Towering over Great Russell Street, the British Museum has housed antiquities from all over the world for nearly 300 years. Its selection spans from the beginning of time, through humans cultural evolution right up until the present day. There are 8 million permanent artifacts to behold, their collections include the Rosetta Stone, parts of Athens’ Parthenon, a Maoi figure from Easter Island, the Sutton Hoo Anglo-Saxon helmet and Egyptian mummies, as well as coins, jewels and ceramics from African, Asia and beyond. Here is a brief insight on the history of this world famous museum and the delights that it has to offer.
It is thanks to Sir Hans Sloane, a physician and avid collector who owned over 71,000 objects accrued in his lifetime that we have many of the fascinating artifacts inside the British Museum today. After his death in 1753, he gave his collection to King George II who passed an Act of Parliament to launch the British Museum in the latter part of 1753 and it was opened to the public in 1759, not far from what is known as the Montcalm Hotel London today. The museum has been open ever since, except during World War I and II, and receives a staggering 6 million people from all over the world through its doors every year.
The 1800’s saw a huge expansion occurred when the famous and historically important Rosetta Stone and Parthenon sculptures were introduced to the exhibition. As the collections increased, the natural history items were moved to a building in South Kensington, which became the Natural History Museum, and the British Museum became significantly involved with work abroad to uncover more artifacts and to gather a deeper understanding of the cultures that the artifacts originated from.
In 2008 and 2009, Europe AD 1050-1540, Chinese ceramics, Clocks and Watches and The Tomb-chapel of Nebamun: Ancient Egyptian Life and Death became permanent exhibits in the British Museum and it now proudly houses 10 departments including Middle East, Coins and Medals, Prints and Drawings, Conservation and Scientific Research, Ancient Egypt and Sudan, Greece and Rome and Oceania and the Americas. The museum is constantly adding to its collections and is looking to expand with a World Conservation section within the next few years.
What’s on now
Sunken Cities: Egypt’s Lost Worlds
Ancient Egypt was a vast, powerful empire so it is unsurprising that even thousands of years later, new cities are being discovered. Recently, archeologists have discovered two cities that were lost under the sea; Thonis-Heracleion and Canopus were cities that were at the edge of the Nile and so would have been incredibly significant cities. Thonis-Heracleion was named after the Greek hero Heracles and it was one of the most important business ports in the country, whereas Canopus was the heart of the Egypt, where many travelled to to worship the Egyptian Gods. Today, the special exhibition gives and incredible insight into the discovery and explorations of these two cities from under the ocean waves.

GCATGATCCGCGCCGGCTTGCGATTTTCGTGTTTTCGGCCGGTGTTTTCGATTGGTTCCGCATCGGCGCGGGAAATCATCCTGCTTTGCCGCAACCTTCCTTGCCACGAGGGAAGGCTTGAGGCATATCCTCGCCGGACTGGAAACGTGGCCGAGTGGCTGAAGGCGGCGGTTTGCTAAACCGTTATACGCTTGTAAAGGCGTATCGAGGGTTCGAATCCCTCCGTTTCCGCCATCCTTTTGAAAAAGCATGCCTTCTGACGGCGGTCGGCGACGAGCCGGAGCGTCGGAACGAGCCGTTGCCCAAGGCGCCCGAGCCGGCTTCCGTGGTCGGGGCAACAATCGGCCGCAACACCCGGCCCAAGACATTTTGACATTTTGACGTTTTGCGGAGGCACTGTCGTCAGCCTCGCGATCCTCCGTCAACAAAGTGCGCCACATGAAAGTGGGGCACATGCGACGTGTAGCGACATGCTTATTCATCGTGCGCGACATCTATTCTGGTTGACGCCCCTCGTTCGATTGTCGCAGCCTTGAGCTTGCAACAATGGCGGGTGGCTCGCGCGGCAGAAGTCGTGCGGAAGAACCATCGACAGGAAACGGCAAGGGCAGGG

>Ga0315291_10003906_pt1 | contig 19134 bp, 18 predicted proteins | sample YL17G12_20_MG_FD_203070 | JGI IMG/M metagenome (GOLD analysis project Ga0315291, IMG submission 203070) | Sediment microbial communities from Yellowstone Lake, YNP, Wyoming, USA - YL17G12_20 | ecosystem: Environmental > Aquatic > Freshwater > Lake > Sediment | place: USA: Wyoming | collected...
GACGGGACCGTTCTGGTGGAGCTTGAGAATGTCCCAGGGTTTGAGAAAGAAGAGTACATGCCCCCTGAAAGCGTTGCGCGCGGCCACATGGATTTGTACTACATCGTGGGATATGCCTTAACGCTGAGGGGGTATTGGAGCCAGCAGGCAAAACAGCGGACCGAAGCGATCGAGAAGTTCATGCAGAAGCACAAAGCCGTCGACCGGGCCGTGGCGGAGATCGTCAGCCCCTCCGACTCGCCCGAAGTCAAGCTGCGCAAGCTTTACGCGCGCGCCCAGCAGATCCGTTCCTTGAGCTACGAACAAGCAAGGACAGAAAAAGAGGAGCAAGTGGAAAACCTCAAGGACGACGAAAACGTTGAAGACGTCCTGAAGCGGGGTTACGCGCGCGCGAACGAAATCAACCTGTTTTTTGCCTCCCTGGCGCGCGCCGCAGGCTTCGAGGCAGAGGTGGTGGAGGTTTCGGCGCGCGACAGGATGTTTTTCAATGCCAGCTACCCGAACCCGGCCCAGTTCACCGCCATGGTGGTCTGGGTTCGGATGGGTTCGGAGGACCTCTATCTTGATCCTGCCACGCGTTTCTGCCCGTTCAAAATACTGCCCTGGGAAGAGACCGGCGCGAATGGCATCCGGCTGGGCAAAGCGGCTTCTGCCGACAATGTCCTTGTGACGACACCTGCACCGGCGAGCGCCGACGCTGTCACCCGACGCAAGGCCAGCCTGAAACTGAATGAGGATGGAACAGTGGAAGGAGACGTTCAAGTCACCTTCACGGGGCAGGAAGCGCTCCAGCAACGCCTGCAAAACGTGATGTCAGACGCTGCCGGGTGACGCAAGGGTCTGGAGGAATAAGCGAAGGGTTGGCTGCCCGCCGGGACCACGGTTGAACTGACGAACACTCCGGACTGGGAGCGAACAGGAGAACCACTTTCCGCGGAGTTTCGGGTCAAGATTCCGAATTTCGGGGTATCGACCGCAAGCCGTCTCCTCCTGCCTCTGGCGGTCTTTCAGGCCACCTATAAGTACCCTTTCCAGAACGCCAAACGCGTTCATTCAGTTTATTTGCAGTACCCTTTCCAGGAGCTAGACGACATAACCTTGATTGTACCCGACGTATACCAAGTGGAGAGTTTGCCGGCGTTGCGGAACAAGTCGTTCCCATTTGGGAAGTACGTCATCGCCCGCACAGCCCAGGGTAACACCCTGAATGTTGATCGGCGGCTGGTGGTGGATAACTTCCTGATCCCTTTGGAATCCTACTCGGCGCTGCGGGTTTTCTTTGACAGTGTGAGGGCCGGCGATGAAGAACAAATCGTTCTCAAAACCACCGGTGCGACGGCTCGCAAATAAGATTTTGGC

South Africa: The Art of a Nation
From the 27th October, the British Museum will be holding a special exhibition for all art and culture lovers. This exhibition looks at the history of South Africa through the medium of art; from rock carvings to contemporary pieces, this exhibition spans a staggering 100,000 years, allowing visitors to walk through time and see how this amazing country became what it is today.
Made in Japan: Kakiemon and 400 years of Porcelain
Japanese porcelain is one of the oldest art forms and, to celebrate over 400 years of production in Japan, the British Museum is holding a free exhibition dedicated to the art. Believed to have begun in Arita, near Nagasaki, in the 17th century, the Kakiemon style has become incredibly popular, especially with European collectors, and the kiln specifically built to create these pieces has been working non-stop for 15 generations. The same rules still apply to the creation process today as it did back in the 1600’s and, even today, the tradition of the eldest son inheriting the business is still upheld. It is a fascinating exhibit to explore and gives a wonderful insight into the production of this beautiful porcelain and a glimpse into Japan’s artistic history.
Historical fun for everyone
The British Museum offers a free range of resources every day for families to introduce children to different time periods throughout history. The Families Desk have crayons, pencils and pads on hand for any young artists that wish to recreate famous works of art; they also have Activity Trails available for the whole family to follow, ranging from counting trails for 3-5 year olds to Hunting for Dragons for 6-11 year olds . The Museum also offers a free handling session every day which allows you to touch and hold a piece of history while the guide gives you a larger understanding of where it came from, just don’t drop it!
To teach children about the artifacts and to give a memorable experience, the Museum offers Children’s Multimedia Guides. With help from Vid the Alien, the children take a guided tour around Ancient Egypt, Ancient Greece and Rome, Africa, Early Britain, Asia, Africa, Americas and Oceania and the Middle East; in each of these sections there are highlighted objects for the children to find as well as historical information. There are also interactive games which will keep them entertained for hours.
No tour would be complete without a stop at the Museum shop; packed full of historical replicas, books, jewellery, clothes and accessories, it is the perfect final stop to grab yourself some replicas of the famous artifacts you have seen around the Museum. After a fun-filled day, thankfully the British Museum is a short walk away from the hotels near London City, where you can get back, relax and test each others historical knowledge.